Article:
How Productivity Can Become Toxic

Most of us appear to have a complicated (if not toxic) relationship with our productivity. We try to be productive but fall into traps of overthinking; we try to do meaningful work, but we trip and fall frequently.

But this is all part of the standard profitability curve. Some days you believe you’re doing well, while on others, you don’t seem to be accomplishing anything. That is wholly accepted and expected.

Here are a few points to keep in mind to help you get out of a productivity rut:

  • Bear in mind that artistic output should be enjoyable.
  • Not everything has to be enjoyed all of the time. There are times when we must persevere. But, in general, you should enjoy the majority of the activities.
  • Take note of your emotional state.
  • You won’t get much done if you’re depressed, uninspired, or disappointed. Always put yourself first. Don’t beat yourself up for taking care of yourself.

In general, it’s a good idea to evaluate what you’re doing and why on a regular basis. It can assist you in changing your negative habits and thought patterns, allowing you to be more productive.

According to Shaun Connell, an entrepreneur, and people expert, the biggest sign of toxic productivity is “Working to the extent that it harms your health or personal relationships.”

When you notice your loved ones complaining and asking questions they would not usually ask. When you don’t have time to call them just to say hello. Putting your family members to the test and causing them to worry may not seem like a big deal, but it is.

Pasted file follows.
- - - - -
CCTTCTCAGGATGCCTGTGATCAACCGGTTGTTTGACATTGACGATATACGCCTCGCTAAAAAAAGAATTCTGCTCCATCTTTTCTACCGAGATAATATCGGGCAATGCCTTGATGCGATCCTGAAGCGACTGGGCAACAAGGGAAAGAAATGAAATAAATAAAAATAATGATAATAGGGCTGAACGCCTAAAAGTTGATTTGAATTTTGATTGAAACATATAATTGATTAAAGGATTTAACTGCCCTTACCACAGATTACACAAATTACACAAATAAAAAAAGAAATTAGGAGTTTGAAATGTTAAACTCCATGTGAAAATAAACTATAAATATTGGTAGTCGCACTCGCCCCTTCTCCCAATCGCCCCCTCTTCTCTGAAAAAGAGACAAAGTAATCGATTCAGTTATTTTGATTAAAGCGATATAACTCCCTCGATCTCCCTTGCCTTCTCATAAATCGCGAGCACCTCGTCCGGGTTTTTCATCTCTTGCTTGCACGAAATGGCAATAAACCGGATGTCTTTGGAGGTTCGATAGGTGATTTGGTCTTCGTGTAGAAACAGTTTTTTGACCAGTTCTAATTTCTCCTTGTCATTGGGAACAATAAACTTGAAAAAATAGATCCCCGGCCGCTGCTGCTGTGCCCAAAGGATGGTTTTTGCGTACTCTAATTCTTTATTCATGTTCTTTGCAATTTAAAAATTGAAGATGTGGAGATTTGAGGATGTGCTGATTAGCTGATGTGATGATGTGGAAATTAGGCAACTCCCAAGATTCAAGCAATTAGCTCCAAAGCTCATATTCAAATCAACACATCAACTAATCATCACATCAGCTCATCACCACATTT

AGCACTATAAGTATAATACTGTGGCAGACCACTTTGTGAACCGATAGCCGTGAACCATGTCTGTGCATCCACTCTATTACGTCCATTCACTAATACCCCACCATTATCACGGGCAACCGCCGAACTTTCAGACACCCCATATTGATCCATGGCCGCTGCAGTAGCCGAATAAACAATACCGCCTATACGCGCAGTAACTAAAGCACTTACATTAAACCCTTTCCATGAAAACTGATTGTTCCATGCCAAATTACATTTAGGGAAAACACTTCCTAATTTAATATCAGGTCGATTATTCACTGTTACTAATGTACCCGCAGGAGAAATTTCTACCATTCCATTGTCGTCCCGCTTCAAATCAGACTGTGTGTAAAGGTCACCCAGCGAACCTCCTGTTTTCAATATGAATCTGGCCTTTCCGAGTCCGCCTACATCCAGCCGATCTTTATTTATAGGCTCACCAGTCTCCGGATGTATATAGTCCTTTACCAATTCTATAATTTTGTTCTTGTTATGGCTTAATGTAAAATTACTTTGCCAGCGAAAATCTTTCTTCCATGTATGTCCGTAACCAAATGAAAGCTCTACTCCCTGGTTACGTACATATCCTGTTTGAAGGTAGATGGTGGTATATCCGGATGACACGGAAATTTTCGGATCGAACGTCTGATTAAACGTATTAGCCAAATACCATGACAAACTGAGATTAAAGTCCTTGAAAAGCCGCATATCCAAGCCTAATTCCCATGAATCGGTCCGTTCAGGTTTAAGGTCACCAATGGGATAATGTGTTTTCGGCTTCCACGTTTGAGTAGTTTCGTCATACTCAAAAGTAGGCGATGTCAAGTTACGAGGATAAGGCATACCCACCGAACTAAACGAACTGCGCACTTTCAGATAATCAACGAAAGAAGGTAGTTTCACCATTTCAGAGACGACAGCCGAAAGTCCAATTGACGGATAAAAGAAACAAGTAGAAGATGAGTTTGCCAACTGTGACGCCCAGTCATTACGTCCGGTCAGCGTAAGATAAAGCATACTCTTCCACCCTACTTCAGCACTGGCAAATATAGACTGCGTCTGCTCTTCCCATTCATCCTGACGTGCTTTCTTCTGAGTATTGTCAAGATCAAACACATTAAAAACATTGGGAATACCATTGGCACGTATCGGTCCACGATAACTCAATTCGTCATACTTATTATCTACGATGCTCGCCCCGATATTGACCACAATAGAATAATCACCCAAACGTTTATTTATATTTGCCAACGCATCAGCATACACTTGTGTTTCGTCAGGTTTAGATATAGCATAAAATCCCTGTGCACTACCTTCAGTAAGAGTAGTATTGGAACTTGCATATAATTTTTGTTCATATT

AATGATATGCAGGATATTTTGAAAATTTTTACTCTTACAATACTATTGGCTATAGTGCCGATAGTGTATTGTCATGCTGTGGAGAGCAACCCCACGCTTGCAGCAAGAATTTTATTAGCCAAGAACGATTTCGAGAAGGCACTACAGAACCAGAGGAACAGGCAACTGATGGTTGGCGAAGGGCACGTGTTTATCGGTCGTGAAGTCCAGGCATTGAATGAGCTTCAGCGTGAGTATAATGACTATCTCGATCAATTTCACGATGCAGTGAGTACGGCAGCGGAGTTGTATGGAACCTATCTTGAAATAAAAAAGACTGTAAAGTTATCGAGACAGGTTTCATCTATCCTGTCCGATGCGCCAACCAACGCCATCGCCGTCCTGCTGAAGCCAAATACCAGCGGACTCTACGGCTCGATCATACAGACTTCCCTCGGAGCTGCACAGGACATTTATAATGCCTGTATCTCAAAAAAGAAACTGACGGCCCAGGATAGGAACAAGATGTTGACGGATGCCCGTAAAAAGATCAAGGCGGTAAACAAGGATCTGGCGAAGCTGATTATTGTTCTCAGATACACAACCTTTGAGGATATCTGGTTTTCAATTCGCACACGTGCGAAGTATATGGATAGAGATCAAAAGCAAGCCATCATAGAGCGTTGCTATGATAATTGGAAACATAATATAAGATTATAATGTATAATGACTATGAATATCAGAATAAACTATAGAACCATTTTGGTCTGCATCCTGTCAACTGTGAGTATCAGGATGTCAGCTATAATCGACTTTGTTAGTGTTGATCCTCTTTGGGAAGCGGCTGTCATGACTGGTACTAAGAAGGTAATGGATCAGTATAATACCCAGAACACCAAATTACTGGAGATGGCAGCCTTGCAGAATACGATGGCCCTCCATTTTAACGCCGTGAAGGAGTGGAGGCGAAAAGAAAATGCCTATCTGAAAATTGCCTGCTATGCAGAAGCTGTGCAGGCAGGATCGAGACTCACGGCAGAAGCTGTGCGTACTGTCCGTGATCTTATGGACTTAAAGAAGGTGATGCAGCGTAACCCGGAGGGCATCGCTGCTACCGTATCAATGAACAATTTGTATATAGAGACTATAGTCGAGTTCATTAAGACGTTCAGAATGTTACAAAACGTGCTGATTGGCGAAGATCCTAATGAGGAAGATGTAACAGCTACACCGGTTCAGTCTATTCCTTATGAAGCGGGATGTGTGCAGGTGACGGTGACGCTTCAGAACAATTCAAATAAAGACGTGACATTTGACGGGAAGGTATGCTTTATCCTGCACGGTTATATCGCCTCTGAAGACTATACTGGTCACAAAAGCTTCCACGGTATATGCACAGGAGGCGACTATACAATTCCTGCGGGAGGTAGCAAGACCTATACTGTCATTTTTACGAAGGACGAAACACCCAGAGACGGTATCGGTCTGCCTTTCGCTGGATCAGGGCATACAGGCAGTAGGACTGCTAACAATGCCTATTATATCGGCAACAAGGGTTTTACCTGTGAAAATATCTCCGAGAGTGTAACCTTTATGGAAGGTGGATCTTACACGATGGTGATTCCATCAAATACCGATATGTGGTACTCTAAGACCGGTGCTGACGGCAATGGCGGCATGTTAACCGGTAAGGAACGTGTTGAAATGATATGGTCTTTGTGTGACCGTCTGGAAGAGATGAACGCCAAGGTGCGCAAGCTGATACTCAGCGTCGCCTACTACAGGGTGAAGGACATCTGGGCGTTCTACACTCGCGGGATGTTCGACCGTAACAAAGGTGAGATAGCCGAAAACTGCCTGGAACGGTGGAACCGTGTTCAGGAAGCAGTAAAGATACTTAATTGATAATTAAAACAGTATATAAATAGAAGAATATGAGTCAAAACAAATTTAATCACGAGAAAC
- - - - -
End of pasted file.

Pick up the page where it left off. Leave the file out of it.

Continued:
Neglecting responsibilities and ignoring personal commitments is another sign that your tunnel vision at work is causing harm to you and your family and friends. Irrespective of how busy you are, it is critical to maintain your individual responsibility. Take a break to call or visit your family members to absolutely guarantee your well-being and also attend to your personal needs.

Don’t let your level of productivity wreak havoc on your personal relationships. I’ve seen posts, blogs, and videos on social media yelling “make a profit off of this” and “generate income on that.” They inadvertently start encouraging hyper-productivity but eventually make you feel as if you’re not doing enough (even when you are).

The American lionization of the entrepreneur ignores its flaws — egotism, perfectionism, family abandonment, lack of balance, and obsession. These are not universally good things, but they are frequently applied to developing great companies.

Having a hardworking mindset can be beneficial or detrimental. I’ve been through all of these, and I can tell you that you can work positively without displaying them. It’s a good thing the signs aren’t permanent.

To conclude, take a moment to practice meditation, have a one-on-one conversation with yourself — set clear goals, and understand that everyone’s time is different — take a short break to rest and pamper yourself because you only have one life.